Australian scientists say they’ve pinned down some of the psychological traits that help people lose weight, and keep it off.
Their study of more than 200 individuals who had attempted to lose weight in the previous year, found that people who succeeded were more positive and hopeful.
The study also found that people who succeeded were more engaged in diet, exercise and self-weighing, than those who struggled to get in shape.
However, the findings in this research have already been pushed in previous messages from the Cook Islands Ministry of Health.
The Cook Islands was recently dubbed the fattest nation in the world, and director of Community Services, Neti Herman was sceptical about the title.
With a preconception of this new research, Herman told CI News that such negative connotations might make things worse rather than help anyone.
“We do have a problem with obesity and non-communicable diseases in the Cook Islands, that is not doubted, but instead of focusing in the negative, we should focus on the positive,” Herman said.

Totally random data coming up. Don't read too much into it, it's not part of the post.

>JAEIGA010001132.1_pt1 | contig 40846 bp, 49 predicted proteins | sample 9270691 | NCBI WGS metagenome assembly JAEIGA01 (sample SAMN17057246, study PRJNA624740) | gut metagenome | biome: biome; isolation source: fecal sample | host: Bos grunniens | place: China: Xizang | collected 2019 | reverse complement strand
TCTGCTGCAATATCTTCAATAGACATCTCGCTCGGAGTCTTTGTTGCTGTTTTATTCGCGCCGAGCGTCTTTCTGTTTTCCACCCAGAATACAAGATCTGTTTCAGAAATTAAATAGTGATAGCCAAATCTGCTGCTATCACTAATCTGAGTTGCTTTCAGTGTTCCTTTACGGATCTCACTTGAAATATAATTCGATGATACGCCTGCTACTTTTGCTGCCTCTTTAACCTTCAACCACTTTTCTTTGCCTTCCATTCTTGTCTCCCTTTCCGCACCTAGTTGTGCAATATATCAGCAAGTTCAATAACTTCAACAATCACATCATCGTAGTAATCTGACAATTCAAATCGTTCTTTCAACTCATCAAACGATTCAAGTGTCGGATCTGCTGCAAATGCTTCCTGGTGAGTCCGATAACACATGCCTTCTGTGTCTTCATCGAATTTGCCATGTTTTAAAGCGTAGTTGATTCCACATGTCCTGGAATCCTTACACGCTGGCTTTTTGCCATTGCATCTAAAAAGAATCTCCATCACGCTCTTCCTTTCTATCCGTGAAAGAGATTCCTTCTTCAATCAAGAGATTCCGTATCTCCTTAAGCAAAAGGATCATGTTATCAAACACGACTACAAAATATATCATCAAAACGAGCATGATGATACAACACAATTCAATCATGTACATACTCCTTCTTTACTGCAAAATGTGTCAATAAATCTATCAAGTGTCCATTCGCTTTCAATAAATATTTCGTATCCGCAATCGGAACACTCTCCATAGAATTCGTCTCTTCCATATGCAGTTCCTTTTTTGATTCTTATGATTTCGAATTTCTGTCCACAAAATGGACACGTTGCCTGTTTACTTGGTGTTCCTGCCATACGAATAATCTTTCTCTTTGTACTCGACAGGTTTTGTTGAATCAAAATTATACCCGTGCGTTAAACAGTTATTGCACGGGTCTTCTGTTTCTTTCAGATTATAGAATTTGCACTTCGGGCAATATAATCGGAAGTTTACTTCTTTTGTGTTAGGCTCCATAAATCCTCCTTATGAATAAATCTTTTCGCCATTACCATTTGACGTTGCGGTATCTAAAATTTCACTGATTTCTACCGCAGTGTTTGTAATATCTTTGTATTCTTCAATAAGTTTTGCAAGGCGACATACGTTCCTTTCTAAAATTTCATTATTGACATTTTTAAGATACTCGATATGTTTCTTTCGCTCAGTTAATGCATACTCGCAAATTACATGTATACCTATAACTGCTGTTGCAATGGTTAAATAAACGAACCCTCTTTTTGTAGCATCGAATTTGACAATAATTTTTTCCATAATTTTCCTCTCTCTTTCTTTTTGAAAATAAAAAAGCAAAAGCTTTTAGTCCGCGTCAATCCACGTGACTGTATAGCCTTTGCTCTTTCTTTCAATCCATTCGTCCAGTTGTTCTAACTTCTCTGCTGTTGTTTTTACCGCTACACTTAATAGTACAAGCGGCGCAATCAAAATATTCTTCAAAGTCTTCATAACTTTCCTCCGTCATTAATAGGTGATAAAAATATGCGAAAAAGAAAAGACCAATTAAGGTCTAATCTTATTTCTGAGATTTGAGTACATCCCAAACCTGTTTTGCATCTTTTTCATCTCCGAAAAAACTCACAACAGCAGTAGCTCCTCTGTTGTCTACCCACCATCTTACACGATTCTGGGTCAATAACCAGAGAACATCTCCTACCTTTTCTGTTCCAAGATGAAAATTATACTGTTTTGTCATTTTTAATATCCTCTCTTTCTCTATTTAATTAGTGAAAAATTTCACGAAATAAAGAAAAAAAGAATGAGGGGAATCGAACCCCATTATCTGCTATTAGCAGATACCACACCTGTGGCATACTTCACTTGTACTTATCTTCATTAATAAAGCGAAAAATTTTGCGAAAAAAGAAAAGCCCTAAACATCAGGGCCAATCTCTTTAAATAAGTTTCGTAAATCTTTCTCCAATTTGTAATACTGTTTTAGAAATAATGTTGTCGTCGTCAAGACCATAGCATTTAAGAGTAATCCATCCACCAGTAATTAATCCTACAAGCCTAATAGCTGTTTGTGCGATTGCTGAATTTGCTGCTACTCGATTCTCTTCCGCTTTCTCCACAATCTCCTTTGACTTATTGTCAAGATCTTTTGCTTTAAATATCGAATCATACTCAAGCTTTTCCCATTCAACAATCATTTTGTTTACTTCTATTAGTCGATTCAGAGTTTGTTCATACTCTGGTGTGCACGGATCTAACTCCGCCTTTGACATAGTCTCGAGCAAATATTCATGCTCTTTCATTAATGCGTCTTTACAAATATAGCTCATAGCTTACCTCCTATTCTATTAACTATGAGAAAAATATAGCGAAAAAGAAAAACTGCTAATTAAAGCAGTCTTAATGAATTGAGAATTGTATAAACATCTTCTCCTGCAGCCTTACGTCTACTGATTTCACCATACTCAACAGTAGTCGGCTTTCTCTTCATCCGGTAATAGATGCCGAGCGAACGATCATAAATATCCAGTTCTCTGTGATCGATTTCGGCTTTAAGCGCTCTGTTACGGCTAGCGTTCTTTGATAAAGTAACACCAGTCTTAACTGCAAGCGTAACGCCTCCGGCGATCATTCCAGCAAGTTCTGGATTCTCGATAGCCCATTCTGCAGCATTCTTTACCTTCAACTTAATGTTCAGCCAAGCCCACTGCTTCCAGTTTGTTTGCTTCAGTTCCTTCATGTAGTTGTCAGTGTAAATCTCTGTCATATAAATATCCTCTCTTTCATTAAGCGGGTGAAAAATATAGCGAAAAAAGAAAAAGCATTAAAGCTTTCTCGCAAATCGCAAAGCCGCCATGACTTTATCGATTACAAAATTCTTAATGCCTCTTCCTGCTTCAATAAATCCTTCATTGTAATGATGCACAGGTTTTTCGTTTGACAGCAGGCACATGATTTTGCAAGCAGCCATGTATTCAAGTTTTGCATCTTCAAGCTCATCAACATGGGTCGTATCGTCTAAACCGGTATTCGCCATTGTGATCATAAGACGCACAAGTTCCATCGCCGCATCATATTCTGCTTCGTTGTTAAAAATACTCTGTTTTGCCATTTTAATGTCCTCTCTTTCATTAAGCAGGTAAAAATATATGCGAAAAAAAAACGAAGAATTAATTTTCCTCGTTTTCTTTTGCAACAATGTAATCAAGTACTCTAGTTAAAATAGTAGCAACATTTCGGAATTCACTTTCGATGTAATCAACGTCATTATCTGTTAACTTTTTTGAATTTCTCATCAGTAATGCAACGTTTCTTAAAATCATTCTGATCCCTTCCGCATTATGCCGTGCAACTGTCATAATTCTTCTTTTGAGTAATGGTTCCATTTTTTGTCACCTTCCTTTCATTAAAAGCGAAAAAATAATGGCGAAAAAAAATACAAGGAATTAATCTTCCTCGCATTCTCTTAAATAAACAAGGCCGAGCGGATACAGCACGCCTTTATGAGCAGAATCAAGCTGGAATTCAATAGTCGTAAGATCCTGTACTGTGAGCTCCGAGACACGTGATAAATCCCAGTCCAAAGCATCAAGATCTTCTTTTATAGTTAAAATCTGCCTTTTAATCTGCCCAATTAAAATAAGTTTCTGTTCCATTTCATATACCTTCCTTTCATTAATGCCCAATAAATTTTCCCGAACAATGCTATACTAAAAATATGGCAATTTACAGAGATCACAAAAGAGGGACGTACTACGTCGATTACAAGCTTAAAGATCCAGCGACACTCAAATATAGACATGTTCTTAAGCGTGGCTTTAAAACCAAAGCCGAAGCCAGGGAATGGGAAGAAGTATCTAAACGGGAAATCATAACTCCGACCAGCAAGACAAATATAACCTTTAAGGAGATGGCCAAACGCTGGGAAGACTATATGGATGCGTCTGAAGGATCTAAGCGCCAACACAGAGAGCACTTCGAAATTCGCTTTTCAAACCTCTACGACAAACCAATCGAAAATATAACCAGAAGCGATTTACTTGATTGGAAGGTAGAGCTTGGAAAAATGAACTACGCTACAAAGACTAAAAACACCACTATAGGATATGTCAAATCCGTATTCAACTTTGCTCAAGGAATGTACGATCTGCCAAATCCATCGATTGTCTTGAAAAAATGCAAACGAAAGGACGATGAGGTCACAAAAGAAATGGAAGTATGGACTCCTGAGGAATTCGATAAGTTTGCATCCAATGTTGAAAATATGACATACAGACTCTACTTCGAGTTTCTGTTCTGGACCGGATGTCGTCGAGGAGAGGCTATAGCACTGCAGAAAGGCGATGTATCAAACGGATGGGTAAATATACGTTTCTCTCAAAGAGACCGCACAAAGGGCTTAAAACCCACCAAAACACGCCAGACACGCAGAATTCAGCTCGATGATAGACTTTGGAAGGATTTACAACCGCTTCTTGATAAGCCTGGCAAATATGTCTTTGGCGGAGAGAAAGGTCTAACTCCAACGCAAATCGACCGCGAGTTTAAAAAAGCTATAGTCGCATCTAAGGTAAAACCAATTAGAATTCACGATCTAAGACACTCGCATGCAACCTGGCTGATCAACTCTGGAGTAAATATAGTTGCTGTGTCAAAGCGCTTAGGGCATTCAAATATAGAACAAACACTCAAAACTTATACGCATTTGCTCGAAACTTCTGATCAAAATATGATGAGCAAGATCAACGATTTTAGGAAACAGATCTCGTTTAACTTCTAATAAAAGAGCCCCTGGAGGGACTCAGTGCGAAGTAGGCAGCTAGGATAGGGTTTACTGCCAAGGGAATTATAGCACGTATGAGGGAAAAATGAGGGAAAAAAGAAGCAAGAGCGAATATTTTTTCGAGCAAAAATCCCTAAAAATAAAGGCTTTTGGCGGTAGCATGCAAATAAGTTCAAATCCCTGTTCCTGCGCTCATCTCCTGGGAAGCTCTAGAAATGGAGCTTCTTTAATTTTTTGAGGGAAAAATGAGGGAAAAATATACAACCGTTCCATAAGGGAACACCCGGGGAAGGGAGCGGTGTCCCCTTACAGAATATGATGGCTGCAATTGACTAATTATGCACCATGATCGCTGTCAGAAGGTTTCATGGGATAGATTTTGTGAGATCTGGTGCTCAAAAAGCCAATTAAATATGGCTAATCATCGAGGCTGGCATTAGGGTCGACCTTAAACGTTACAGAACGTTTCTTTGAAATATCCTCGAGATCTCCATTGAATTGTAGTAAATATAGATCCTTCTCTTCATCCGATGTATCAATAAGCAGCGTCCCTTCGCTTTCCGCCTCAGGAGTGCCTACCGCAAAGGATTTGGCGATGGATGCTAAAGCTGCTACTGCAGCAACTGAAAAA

According to the research paper, weight loss maintenance is a complex and enduring problem.
Author, Sharon Robertson of the University of Adelaide, says a substantial amount of research and subsequent treatments have been based on behavioural and medical interventions with limited success.
“Much less is known regarding reliable psychological predictors of successful weight maintenance, especially those related to the field of Positive Psychology that aims to improve health and happiness,” she says in her report.
The participants were 250 Australian residents, aged between 18-65 years, who had attempted to lose weight over the last 12 months.
An online survey method recorded satisfaction with life, positive and negative effect, gratitude, flourishing, strengths and hope.
Robertson says their results did show that maintainers scored more highly on motivation and had more frequent positive moods, but she adds that it’s what they didn’t find that is also of interest.
“The weight-maintainers were just as dissatisfied with their current weight and their quality of life, leading us to wonder that perhaps for some people, even the physical health improvements associated with modest weight loss aren’t enough to keep people happy and motivated.”
She says if this is the case then perhaps this helps to explain why relapse rates for weight maintenance programs are so high.
So, she says it’s possible that for some people instead of weight loss leading to happiness, improving happiness may lead to weight loss.
“We believe that positive psychology may have an important role to play, in treatments targeting weight management.”